UNION
SELECT @DateTime                    AS [Current Date]
     , DATETRUNC(WEEK,@DateTime)    AS [DateTrunc Function]
     ,'Extract Date Till The WEEK'  AS [Description]
UNION
SELECT @DateTime                    AS [Current Date]
     , DATETRUNC(DAY,@DateTime)     AS [DateTrunc Function]
     , 'Extract Date Till The DAY'  AS [Description]
UNION
SELECT @DateTime                    AS [Current Date]
     , DATETRUNC(HOUR,@DateTime)    AS [DateTrunc  Function]
     , 'Extract Date Till The HOUR' AS [Description]
UNION
SELECT @DateTime                      AS [Current Date]
      , DATETRUNC(MINUTE,@DateTime)   AS [DateTrunc  Function]
      , 'Extract Date Till The MINUTE'AS [Description]
UNION 
SELECT @DateTime                       AS [Current Date]
      , DATETRUNC(SECOND,@DateTime)    AS [DateTrunc  Function]
      , 'Extract Date Till The SECOND' AS [Description]
UNION
SELECT @DateTime                            AS [Current Date]
      , DATETRUNC(MILLISECOND,@DateTime)    AS [DateTrunc  Function]
      , 'Extract Date Till The MILLISECOND' AS [Description]
UNION
SELECT @DateTime                            AS [Current Date]
      , DATETRUNC(MICROSECOND,@DateTime)    AS [DateTrunc  Function]
      , 'Extract Date Till The MICROSECOND' AS [Description];
GO
--OUTPUT

Conclusion:

I found the DATETRUNC() function very useful; earlier we used multiple functions to extract date and time till whichever time period we needed, but now we can achieve it with the help of this function.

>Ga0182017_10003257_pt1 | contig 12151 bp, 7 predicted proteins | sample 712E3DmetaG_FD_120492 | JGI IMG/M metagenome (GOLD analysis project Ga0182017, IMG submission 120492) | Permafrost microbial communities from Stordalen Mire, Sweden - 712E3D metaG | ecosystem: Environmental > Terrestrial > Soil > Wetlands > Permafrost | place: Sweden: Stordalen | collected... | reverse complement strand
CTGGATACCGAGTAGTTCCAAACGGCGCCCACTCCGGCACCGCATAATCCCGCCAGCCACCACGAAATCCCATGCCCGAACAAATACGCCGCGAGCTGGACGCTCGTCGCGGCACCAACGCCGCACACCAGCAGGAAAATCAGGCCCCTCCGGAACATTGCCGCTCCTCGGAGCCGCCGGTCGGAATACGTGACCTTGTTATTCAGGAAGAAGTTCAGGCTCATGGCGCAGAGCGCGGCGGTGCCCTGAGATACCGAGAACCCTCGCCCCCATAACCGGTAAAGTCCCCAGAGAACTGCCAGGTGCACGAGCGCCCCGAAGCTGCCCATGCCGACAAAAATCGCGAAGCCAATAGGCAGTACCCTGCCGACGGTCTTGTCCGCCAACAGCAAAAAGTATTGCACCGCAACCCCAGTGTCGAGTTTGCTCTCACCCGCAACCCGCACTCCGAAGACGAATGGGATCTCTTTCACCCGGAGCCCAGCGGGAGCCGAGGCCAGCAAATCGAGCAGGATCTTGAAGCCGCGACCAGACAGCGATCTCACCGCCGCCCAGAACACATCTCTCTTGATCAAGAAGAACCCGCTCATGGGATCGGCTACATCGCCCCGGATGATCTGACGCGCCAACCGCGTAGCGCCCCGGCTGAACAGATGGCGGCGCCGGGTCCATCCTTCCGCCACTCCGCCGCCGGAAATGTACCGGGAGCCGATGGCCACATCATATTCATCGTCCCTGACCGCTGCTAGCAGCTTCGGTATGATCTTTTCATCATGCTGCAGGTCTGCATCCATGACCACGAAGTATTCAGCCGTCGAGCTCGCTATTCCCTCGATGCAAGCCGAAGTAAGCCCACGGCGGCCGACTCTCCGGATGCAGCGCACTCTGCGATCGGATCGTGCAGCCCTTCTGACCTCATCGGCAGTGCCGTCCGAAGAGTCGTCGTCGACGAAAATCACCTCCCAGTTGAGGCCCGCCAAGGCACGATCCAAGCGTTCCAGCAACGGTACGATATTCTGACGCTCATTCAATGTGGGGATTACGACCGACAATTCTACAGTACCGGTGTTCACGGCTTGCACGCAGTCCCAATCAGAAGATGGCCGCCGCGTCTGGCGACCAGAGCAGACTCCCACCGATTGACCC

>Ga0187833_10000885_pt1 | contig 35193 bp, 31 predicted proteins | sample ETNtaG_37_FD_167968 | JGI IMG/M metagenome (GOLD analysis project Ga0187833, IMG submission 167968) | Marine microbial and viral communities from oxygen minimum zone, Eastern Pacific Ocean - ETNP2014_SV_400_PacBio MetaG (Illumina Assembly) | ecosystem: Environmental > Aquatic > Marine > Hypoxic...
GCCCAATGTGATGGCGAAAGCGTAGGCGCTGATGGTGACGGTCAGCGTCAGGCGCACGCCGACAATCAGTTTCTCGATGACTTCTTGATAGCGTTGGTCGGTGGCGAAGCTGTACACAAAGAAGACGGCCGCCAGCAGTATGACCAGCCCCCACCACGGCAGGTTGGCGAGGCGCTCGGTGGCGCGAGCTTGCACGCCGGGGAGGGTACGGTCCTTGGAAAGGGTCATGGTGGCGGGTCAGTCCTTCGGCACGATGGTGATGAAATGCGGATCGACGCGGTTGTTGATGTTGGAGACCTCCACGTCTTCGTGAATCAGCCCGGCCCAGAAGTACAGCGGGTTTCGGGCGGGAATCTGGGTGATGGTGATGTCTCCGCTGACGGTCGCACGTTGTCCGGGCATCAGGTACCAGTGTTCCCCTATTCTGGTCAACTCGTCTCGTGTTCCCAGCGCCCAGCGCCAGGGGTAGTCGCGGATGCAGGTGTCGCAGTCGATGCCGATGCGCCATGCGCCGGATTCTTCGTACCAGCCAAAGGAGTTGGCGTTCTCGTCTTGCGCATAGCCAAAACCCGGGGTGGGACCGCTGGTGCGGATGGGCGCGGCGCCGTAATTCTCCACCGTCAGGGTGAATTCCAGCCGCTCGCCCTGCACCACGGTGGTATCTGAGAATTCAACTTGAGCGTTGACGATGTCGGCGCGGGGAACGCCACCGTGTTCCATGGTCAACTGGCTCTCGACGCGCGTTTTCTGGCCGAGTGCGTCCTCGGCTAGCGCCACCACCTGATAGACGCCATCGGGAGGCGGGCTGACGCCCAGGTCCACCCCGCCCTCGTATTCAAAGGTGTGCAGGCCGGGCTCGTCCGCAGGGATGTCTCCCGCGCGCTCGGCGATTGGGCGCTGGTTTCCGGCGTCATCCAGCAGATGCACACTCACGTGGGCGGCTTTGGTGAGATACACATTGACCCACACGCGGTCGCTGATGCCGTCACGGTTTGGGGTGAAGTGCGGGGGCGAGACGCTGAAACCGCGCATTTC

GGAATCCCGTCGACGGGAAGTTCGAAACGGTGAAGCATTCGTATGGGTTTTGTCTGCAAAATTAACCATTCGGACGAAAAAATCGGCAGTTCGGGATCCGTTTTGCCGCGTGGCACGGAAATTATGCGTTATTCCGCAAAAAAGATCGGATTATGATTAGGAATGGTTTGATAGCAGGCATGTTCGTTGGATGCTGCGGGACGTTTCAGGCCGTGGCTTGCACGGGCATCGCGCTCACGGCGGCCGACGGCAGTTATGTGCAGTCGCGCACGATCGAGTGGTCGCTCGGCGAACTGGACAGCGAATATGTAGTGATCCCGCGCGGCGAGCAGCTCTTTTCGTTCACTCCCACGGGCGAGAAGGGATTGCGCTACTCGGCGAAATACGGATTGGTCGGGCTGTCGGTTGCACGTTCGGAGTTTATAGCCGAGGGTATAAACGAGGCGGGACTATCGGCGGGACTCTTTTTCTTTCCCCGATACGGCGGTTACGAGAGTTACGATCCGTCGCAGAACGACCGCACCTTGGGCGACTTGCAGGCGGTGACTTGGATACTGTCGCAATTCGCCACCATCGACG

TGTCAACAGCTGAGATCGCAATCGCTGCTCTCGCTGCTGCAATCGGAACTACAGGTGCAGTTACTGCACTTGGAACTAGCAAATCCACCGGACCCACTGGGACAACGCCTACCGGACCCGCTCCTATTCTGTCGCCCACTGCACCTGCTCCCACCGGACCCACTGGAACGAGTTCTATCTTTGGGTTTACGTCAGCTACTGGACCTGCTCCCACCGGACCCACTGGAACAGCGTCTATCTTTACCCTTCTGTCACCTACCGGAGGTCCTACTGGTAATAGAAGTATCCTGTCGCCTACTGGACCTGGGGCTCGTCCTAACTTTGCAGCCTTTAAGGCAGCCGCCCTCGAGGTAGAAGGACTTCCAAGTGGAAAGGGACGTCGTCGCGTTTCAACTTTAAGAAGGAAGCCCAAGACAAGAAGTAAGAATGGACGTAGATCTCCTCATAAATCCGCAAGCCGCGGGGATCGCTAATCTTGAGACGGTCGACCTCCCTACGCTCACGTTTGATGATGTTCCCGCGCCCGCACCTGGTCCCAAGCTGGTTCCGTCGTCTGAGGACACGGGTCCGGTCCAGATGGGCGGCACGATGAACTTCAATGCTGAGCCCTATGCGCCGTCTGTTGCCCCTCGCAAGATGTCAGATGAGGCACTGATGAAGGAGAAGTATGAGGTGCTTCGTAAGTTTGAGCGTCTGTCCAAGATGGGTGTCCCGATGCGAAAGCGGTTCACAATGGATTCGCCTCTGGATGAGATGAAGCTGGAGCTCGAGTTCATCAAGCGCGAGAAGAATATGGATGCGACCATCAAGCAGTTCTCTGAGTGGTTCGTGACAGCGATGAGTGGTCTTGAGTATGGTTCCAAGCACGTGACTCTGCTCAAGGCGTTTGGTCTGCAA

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History of query becomes very important when you really need the earlier version of your query, in case you do not have backups or you want to know which queries have been executed earlier in your respective database.

In SQL Server Management Studio, you can achieve it by running given below query but as per SQL Server documentation, the lifetime of the given below rows are tied to the plan itself. When a plan is removed from the cache, the corresponding rows are eliminated from this view and you cannot find the query in the history. Also, if your administrator restarts the server, you will lose the entire history. There is also a limitation that you can only get the queries executed successfully; failed queries will not be there in the history.

  • Query History in SQL Server Management Studio

USE AdventureWorks2019
GO

SELECT last_execution_time
     , text 
FROM sys.dm_exec_query_stats stats 
CROSS APPLY sys.dm_exec_sql_text(sql_handle)  
ORDER BY 
       last_execution_time DESC 
GO
--OUTPUT

  • Query History in Azure Data Studio

Fortunately, there is an extension available in Azure Data Studio to get the history of query and there is no limitation like I mentioned above.

Query History Extension Installation:

Let’s install the extension step by step.

Step 1: First of all, please click on View menu which is on the left top of the screen, then click on Extensions as shown below. You can also use the shortcut Ctrl+Shift+X to open Extensions window.

 

Step 2: Extensions window is now open. Let’s search the Query History extension as shown below and click on Install button.

Step 3: As you can see the Query History extension is installed as shown below.

Query History Extension Application:

Since, we have installed query history extension successfully, let’s use it step by step.

Step 1: Next step is to view the Output window, let’s go to View menu and then click on Output menu as shown below. Or you can also use the shortcut Ctrl+Shift+U.

Step 2: Output window has appeared as shown below.

Step 3: Now, let’s open a New Query window to run some queries and see the query history. To do this you need to go to File menu and then click on New Query, or you can use shortcut Ctrl+N.

Step 4: New Query window is opened as shown below. Please connect the respective database to run queries.

Step 5: Now, we need to execute some queries on Azure Data Studio to see the query history, as shown in the Query History window.